denom2		      The smallover command  will  shift  down
the denominator by at least this amount.

sup1		      Normally superscripts will be shifted up
by at least this amount.

sup2		      Superscripts within superscripts or  up-
per  limits  or  numerators of smallover
fractions	will be	shifted	up by at least
this  amount.  This is usually less than
sup1.

sup3		      Superscripts  within   denominators   or
square roots or subscripts or lower lim-
its will be shifted up by	at least  this
amount.  This is usually less than sup2.

sub1		      Subscripts will normally be shifted down
by at least this amount.

sub2		      When there is both a subscript and a su-
perscript, the subscript will be shifted
down by at least this amount.

sup_drop		      The baseline of a	superscript will be no
more than	this much amount below the top
of the object on which  the  superscript
is set.

sub_drop		      The  baseline  of	a subscript will be at
least this much below the	bottom of  the
object on	which the subscript is set.

big_op_spacing1	      The  baseline  of	an upper limit will be
at least this much above the top of  the
object on	which the limit	is set.

big_op_spacing2	      The baseline of a	lower limit will be at
least this much below the	bottom of  the
object on	which the limit	is set.

big_op_spacing3	      The  bottom of an	upper limit will be at
least this much above the	top of the ob-
ject on which the	limit is set.

big_op_spacing4	      The  top	of  a  lower  limit will be at
least this much below the	bottom of  the
object on	which the limit	is set.

big_op_spacing5	      This  much  vertical space will be added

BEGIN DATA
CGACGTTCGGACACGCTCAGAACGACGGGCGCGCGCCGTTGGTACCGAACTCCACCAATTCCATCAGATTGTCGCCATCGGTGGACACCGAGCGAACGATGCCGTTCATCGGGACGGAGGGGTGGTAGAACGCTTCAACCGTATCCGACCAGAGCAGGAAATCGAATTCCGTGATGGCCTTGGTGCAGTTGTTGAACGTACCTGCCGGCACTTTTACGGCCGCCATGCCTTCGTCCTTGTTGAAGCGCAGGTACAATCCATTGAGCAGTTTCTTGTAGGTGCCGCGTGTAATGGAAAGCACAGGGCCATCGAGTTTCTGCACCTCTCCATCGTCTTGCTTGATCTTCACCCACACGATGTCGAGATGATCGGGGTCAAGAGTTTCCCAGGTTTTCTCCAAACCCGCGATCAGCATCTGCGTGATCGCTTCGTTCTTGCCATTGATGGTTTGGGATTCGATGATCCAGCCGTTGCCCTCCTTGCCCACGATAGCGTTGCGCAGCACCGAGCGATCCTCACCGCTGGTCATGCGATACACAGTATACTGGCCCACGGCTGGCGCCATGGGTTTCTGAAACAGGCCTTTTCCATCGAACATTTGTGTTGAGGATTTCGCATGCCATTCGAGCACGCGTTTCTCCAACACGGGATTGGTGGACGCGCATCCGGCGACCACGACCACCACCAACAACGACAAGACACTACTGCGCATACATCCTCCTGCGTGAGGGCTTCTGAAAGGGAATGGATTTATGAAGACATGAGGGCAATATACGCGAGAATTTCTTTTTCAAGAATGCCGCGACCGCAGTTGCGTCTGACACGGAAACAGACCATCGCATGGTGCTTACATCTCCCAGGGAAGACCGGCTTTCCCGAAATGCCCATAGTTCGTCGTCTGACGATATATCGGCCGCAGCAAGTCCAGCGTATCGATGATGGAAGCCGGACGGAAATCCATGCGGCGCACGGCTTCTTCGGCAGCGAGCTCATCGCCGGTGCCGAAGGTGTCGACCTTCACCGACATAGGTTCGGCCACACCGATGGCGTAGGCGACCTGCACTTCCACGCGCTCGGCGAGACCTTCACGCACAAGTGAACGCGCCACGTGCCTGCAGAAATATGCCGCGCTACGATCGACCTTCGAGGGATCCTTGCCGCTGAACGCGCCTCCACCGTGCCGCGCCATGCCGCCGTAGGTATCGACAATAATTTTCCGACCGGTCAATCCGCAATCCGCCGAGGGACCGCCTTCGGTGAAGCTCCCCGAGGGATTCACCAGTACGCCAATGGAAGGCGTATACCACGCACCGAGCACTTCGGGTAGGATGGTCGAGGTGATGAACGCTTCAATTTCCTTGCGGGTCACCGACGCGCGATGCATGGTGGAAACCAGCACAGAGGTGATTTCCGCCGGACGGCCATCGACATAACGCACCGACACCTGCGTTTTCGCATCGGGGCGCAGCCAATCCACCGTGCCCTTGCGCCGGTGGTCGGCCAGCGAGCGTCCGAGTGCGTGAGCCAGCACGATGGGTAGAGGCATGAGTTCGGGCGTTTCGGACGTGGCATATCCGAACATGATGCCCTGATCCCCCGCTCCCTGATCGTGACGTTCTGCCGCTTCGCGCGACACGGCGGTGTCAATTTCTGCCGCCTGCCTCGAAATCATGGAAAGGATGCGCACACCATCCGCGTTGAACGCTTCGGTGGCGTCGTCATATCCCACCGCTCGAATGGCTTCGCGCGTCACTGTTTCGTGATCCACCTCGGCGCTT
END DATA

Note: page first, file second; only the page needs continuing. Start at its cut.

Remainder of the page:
above and	below limits.

baseline_sep	      The baselines of the rows	in a  pile  or
matrix  will normally be this far	apart.
In most cases this should	 be  equal  to
the sum of num1 and denom1.

shift_down	      The  midpoint  between  the top baseline
and the bottom baseline in a  matrix  or
pile  will  be shifted down by this much
from  the	 axis.	 In  most  cases  this
should be	equal to axis_height.

column_sep	      This  much  space	 will be added between
columns in a matrix.

matrix_side_sep	      This much	space will be  added  at  each
side of a	matrix.

draw_lines	      If this is non-zero, lines will be drawn
using the	 \D  escape  sequence,	rather
than with	the \l escape sequence and the
\(ru character.

body_height	      The amount by which the  height  of  the
equation	exceeds	 this will be added as
extra space before the  line  containing
the  equation  (using  \x.)  The default
value is 85.

body_depth	      The amount by which  the	depth  of  the
equation	exceeds	 this will be added as
extra space after	 the  line  containing
the  equation  (using  \x.)  The default
value is 35.